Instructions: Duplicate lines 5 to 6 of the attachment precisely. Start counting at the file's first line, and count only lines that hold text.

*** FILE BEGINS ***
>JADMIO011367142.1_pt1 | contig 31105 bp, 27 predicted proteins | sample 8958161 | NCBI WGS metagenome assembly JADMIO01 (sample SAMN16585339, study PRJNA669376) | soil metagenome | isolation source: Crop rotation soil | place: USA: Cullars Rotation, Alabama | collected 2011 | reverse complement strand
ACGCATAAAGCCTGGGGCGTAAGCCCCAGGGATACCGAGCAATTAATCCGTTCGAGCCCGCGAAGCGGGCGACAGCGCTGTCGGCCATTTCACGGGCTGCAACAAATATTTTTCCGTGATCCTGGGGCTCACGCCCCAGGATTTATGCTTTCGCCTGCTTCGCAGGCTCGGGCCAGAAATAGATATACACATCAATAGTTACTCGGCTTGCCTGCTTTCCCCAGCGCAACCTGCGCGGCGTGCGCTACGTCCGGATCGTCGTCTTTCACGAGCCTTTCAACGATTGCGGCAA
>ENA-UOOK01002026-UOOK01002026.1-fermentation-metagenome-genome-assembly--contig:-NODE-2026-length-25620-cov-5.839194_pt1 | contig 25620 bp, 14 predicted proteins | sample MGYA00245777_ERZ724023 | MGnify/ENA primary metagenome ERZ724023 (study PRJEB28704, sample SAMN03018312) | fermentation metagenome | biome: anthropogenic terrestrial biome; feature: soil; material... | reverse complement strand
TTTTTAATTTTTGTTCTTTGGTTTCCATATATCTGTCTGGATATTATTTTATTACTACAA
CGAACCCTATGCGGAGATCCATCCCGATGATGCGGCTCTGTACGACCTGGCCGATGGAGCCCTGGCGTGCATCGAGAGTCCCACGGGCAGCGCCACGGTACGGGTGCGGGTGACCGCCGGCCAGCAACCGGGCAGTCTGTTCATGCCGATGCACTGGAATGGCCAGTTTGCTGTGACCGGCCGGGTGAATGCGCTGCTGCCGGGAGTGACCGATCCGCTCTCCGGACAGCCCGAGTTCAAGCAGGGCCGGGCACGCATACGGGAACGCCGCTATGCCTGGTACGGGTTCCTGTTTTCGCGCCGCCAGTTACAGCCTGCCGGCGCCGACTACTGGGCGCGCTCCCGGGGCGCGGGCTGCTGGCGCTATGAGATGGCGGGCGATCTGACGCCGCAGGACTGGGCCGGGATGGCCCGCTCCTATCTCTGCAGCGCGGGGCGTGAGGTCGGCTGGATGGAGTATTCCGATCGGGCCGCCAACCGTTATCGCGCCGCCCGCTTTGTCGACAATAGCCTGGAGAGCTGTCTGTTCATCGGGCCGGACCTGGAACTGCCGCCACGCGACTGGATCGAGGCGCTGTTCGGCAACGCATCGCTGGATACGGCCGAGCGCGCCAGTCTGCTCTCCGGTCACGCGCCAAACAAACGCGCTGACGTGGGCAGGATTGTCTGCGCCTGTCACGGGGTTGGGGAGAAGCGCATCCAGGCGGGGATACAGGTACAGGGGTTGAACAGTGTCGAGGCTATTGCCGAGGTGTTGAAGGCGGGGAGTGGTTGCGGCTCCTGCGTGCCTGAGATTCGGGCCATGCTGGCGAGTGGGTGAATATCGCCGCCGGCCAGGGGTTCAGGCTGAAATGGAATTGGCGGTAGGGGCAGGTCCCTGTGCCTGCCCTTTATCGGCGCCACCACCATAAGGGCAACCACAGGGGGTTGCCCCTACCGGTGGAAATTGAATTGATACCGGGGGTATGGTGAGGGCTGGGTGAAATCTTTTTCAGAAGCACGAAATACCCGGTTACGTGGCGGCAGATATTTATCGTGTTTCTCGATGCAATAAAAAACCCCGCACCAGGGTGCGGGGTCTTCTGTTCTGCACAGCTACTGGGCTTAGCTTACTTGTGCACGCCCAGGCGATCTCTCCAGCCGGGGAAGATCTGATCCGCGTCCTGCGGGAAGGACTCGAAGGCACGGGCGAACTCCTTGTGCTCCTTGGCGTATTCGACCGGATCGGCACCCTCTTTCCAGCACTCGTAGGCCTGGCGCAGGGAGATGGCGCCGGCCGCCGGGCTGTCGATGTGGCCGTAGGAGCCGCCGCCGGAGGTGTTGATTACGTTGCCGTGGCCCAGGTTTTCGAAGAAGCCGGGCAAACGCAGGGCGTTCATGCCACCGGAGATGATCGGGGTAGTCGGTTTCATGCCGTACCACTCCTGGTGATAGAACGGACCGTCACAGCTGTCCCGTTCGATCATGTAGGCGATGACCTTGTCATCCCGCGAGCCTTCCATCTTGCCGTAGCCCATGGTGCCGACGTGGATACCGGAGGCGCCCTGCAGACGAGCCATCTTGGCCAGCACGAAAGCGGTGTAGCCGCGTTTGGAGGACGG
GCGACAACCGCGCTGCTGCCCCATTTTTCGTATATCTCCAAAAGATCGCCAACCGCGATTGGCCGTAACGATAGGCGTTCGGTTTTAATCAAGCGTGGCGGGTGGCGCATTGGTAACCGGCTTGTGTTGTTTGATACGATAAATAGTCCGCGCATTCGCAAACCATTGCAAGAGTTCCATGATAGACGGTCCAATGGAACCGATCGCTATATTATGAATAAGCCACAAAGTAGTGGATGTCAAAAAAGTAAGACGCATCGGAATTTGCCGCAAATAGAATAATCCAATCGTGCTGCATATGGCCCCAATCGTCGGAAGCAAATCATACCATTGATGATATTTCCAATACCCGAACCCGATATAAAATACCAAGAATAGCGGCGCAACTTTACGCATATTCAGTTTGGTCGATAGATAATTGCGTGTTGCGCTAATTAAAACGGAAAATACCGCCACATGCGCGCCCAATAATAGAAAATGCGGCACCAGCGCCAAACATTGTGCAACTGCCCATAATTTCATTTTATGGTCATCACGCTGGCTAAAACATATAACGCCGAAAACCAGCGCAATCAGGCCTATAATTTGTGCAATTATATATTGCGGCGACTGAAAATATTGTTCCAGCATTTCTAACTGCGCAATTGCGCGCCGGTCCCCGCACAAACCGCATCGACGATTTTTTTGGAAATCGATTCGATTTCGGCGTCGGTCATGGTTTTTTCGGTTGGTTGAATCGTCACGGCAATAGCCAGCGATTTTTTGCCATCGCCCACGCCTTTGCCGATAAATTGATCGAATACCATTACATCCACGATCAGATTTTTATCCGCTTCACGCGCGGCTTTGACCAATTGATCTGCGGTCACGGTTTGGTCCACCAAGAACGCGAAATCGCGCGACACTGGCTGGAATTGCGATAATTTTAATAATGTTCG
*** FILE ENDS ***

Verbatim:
CGAACCCTATGCGGAGATCCATCCCGATGATGCGGCTCTGTACGACCTGGCCGATGGAGCCCTGGCGTGCATCGAGAGTCCCACGGGCAGCGCCACGGTACGGGTGCGGGTGACCGCCGGCCAGCAACCGGGCAGTCTGTTCATGCCGATGCACTGGAATGGCCAGTTTGCTGTGACCGGCCGGGTGAATGCGCTGCTGCCGGGAGTGACCGATCCGCTCTCCGGACAGCCCGAGTTCAAGCAGGGCCGGGCACGCATACGGGAACGCCGCTATGCCTGGTACGGGTTCCTGTTTTCGCGCCGCCAGTTACAGCCTGCCGGCGCCGACTACTGGGCGCGCTCCCGGGGCGCGGGCTGCTGGCGCTATGAGATGGCGGGCGATCTGACGCCGCAGGACTGGGCCGGGATGGCCCGCTCCTATCTCTGCAGCGCGGGGCGTGAGGTCGGCTGGATGGAGTATTCCGATCGGGCCGCCAACCGTTATCGCGCCGCCCGCTTTGTCGACAATAGCCTGGAGAGCTGTCTGTTCATCGGGCCGGACCTGGAACTGCCGCCACGCGACTGGATCGAGGCGCTGTTCGGCAACGCATCGCTGGATACGGCCGAGCGCGCCAGTCTGCTCTCCGGTCACGCGCCAAACAAACGCGCTGACGTGGGCAGGATTGTCTGCGCCTGTCACGGGGTTGGGGAGAAGCGCATCCAGGCGGGGATACAGGTACAGGGGTTGAACAGTGTCGAGGCTATTGCCGAGGTGTTGAAGGCGGGGAGTGGTTGCGGCTCCTGCGTGCCTGAGATTCGGGCCATGCTGGCGAGTGGGTGAATATCGCCGCCGGCCAGGGGTTCAGGCTGAAATGGAATTGGCGGTAGGGGCAGGTCCCTGTGCCTGCCCTTTATCGGCGCCACCACCATAAGGGCAACCACAGGGGGTTGCCCCTACCGGTGGAAATTGAATTGATACCGGGGGTATGGTGAGGGCTGGGTGAAATCTTTTTCAGAAGCACGAAATACCCGGTTACGTGGCGGCAGATATTTATCGTGTTTCTCGATGCAATAAAAAACCCCGCACCAGGGTGCGGGGTCTTCTGTTCTGCACAGCTACTGGGCTTAGCTTACTTGTGCACGCCCAGGCGATCTCTCCAGCCGGGGAAGATCTGATCCGCGTCCTGCGGGAAGGACTCGAAGGCACGGGCGAACTCCTTGTGCTCCTTGGCGTATTCGACCGGATCGGCACCCTCTTTCCAGCACTCGTAGGCCTGGCGCAGGGAGATGGCGCCGGCCGCCGGGCTGTCGATGTGGCCGTAGGAGCCGCCGCCGGAGGTGTTGATTACGTTGCCGTGGCCCAGGTTTTCGAAGAAGCCGGGCAAACGCAGGGCGTTCATGCCACCGGAGATGATCGGGGTAGTCGGTTTCATGCCGTACCACTCCTGGTGATAGAACGGACCGTCACAGCTGTCCCGTTCGATCATGTAGGCGATGACCTTGTCATCCCGCGAGCCTTCCATCTTGCCGTAGCCCATGGTGCCGACGTGGATACCGGAGGCGCCCTGCAGACGAGCCATCTTGGCCAGCACGAAAGCGGTGTAGCCGCGTTTGGAGGACGG
GCGACAACCGCGCTGCTGCCCCATTTTTCGTATATCTCCAAAAGATCGCCAACCGCGATTGGCCGTAACGATAGGCGTTCGGTTTTAATCAAGCGTGGCGGGTGGCGCATTGGTAACCGGCTTGTGTTGTTTGATACGATAAATAGTCCGCGCATTCGCAAACCATTGCAAGAGTTCCATGATAGACGGTCCAATGGAACCGATCGCTATATTATGAATAAGCCACAAAGTAGTGGATGTCAAAAAAGTAAGACGCATCGGAATTTGCCGCAAATAGAATAATCCAATCGTGCTGCATATGGCCCCAATCGTCGGAAGCAAATCATACCATTGATGATATTTCCAATACCCGAACCCGATATAAAATACCAAGAATAGCGGCGCAACTTTACGCATATTCAGTTTGGTCGATAGATAATTGCGTGTTGCGCTAATTAAAACGGAAAATACCGCCACATGCGCGCCCAATAATAGAAAATGCGGCACCAGCGCCAAACATTGTGCAACTGCCCATAATTTCATTTTATGGTCATCACGCTGGCTAAAACATATAACGCCGAAAACCAGCGCAATCAGGCCTATAATTTGTGCAATTATATATTGCGGCGACTGAAAATATTGTTCCAGCATTTCTAACTGCGCAATTGCGCGCCGGTCCCCGCACAAACCGCATCGACGATTTTTTTGGAAATCGATTCGATTTCGGCGTCGGTCATGGTTTTTTCGGTTGGTTGAATCGTCACGGCAATAGCCAGCGATTTTTTGCCATCGCCCACGCCTTTGCCGATAAATTGATCGAATACCATTACATCCACGATCAGATTTTTATCCGCTTCACGCGCGGCTTTGACCAATTGATCTGCGGTCACGGTTTGGTCCACCAAGAACGCGAAATCGCGCGACACTGGCTGGAATTGCGATAATTTTAATAATGTTCG